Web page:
Up to 250 jobs at the University of Wolverhampton are at risk

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Due to a £20m deficit, the University of Wolverhampton is planning to axe up to 250 jobs.

The University of Wolverhampton attributed the impact of declining student enrolments, rising inflation, and the Covid-19 pandemic to its inability to reduce the shortfall.

Employees at the University of Wolverhampton, which has four campuses spanning the Black Country and Shropshire, will now undergo a consultation period.

The university stated that its management is dedicated to treating staff with dignity and respect. The number of jobs at risk accounts for over 10% of the workforce, with a total of 2,200 employees across the campuses.

The university clarified that approximately 100 workers were expected to depart through a voluntary resignation scheme based on mutual agreement.

A statement expressed that the University of Wolverhampton faced a challenging financial landscape due to increasing costs and declining tuition fee income. This situation raised concerns about its long-term financial sustainability, posing a significant loss for thousands of individuals involved.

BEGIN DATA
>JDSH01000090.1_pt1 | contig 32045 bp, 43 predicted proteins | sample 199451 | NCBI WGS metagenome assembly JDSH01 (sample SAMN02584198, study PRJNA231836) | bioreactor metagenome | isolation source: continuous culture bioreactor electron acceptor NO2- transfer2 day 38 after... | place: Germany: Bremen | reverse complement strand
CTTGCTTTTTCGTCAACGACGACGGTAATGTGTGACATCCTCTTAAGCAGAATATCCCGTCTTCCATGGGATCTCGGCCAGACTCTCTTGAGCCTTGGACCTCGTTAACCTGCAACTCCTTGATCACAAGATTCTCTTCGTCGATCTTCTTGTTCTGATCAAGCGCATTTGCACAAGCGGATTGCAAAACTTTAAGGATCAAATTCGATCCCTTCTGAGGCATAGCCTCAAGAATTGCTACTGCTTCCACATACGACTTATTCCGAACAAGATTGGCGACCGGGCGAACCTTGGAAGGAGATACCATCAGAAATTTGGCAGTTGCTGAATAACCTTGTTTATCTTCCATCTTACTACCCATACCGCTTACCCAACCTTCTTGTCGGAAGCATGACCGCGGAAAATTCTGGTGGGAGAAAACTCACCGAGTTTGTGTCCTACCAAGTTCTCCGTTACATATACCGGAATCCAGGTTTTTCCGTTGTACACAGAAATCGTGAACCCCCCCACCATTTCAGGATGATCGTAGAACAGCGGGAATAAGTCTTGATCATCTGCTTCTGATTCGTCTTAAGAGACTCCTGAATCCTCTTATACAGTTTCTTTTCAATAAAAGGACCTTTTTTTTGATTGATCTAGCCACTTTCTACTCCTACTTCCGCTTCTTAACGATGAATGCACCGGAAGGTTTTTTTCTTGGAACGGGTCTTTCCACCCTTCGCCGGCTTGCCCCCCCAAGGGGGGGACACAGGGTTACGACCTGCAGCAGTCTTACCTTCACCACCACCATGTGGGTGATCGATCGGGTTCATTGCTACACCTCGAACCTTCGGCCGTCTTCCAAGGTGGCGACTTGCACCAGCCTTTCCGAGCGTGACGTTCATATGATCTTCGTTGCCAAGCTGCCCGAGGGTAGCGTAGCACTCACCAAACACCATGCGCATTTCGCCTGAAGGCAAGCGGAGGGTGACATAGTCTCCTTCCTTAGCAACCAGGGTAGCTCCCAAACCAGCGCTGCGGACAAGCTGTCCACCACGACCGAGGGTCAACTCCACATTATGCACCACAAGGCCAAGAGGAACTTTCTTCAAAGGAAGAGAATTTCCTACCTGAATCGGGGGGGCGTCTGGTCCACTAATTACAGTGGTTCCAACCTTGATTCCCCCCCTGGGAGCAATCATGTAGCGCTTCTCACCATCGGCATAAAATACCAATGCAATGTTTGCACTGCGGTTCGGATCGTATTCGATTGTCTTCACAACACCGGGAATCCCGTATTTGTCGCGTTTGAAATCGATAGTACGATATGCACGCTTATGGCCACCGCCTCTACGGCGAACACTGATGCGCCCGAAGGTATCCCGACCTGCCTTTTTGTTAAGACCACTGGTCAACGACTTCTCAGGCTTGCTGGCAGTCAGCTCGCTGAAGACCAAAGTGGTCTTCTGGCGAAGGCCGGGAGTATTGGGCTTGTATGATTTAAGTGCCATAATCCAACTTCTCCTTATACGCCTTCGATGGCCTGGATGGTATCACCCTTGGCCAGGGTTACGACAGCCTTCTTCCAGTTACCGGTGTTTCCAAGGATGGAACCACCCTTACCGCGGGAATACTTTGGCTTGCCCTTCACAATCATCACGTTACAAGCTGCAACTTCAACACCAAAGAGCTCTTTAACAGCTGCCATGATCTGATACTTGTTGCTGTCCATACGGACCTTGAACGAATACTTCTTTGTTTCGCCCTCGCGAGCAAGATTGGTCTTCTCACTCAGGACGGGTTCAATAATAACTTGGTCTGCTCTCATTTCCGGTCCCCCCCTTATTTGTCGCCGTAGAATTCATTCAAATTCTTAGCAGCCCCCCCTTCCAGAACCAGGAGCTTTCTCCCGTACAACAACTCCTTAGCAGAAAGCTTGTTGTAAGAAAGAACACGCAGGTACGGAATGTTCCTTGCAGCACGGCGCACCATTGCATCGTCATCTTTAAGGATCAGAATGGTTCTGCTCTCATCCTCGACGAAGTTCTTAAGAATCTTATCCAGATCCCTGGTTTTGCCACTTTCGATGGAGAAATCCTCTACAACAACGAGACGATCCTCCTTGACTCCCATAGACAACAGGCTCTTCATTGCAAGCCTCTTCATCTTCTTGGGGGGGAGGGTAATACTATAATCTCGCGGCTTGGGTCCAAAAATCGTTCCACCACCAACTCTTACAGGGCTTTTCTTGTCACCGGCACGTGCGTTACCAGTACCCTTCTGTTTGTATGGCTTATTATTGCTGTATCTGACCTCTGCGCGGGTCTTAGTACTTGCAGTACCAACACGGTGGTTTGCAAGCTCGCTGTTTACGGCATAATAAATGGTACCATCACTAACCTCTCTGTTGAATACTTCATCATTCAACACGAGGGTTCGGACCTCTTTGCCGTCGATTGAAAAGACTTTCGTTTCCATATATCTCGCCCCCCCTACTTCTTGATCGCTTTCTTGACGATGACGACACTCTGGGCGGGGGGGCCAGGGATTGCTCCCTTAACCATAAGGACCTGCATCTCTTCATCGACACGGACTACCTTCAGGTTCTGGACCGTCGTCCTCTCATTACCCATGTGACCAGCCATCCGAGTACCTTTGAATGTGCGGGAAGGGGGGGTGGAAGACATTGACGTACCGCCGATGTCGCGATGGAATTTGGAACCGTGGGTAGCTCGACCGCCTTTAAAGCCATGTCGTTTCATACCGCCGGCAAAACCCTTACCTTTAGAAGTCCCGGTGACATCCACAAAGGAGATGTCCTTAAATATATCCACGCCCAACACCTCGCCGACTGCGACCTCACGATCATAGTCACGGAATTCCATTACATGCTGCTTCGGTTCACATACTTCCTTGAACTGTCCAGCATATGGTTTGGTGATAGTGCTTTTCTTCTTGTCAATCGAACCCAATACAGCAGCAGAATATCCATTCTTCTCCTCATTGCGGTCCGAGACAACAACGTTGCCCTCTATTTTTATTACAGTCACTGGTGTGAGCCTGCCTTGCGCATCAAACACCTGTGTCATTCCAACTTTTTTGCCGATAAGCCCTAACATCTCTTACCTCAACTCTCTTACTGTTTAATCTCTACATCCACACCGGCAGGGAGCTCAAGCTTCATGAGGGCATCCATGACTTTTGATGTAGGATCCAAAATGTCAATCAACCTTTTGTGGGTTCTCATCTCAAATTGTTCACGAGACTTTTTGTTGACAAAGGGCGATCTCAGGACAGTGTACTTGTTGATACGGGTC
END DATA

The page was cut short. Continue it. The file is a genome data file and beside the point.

The University and College Union’s (UCU) Wolverhampton branch described the decision as a “loss for thousands of students.”

According to a tweet by the UCU, they expressed that the impact of job cuts is not limited to staff alone, but also extends to thousands of students who may face the loss of specialized support, opportunities, and valuable experiences that assist them in reaching their full potential.

The university, established in 1827, currently has an enrollment of approximately 21,362 students.

Dr. Catherine Lamond, the chair of the UCU negotiating committee, described the news as “devastating.”

Expressing her sentiment, Dr. Catherine Lamond stated, “It feels as though we have already embarked on a path from which there is no return.”

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Dr. Catherine Lamond questioned the absence of a recovery plan to navigate through the cuts, raising concerns about whether this signifies the beginning of the end for the university.

According to the union, since May, a total of 138 courses have been suspended, with no new undergraduate or postgraduate students permitted to apply.

The impact of the cuts extends to science courses, as well as programs in the School of Performing Arts and School of Arts.

Source : bbc.com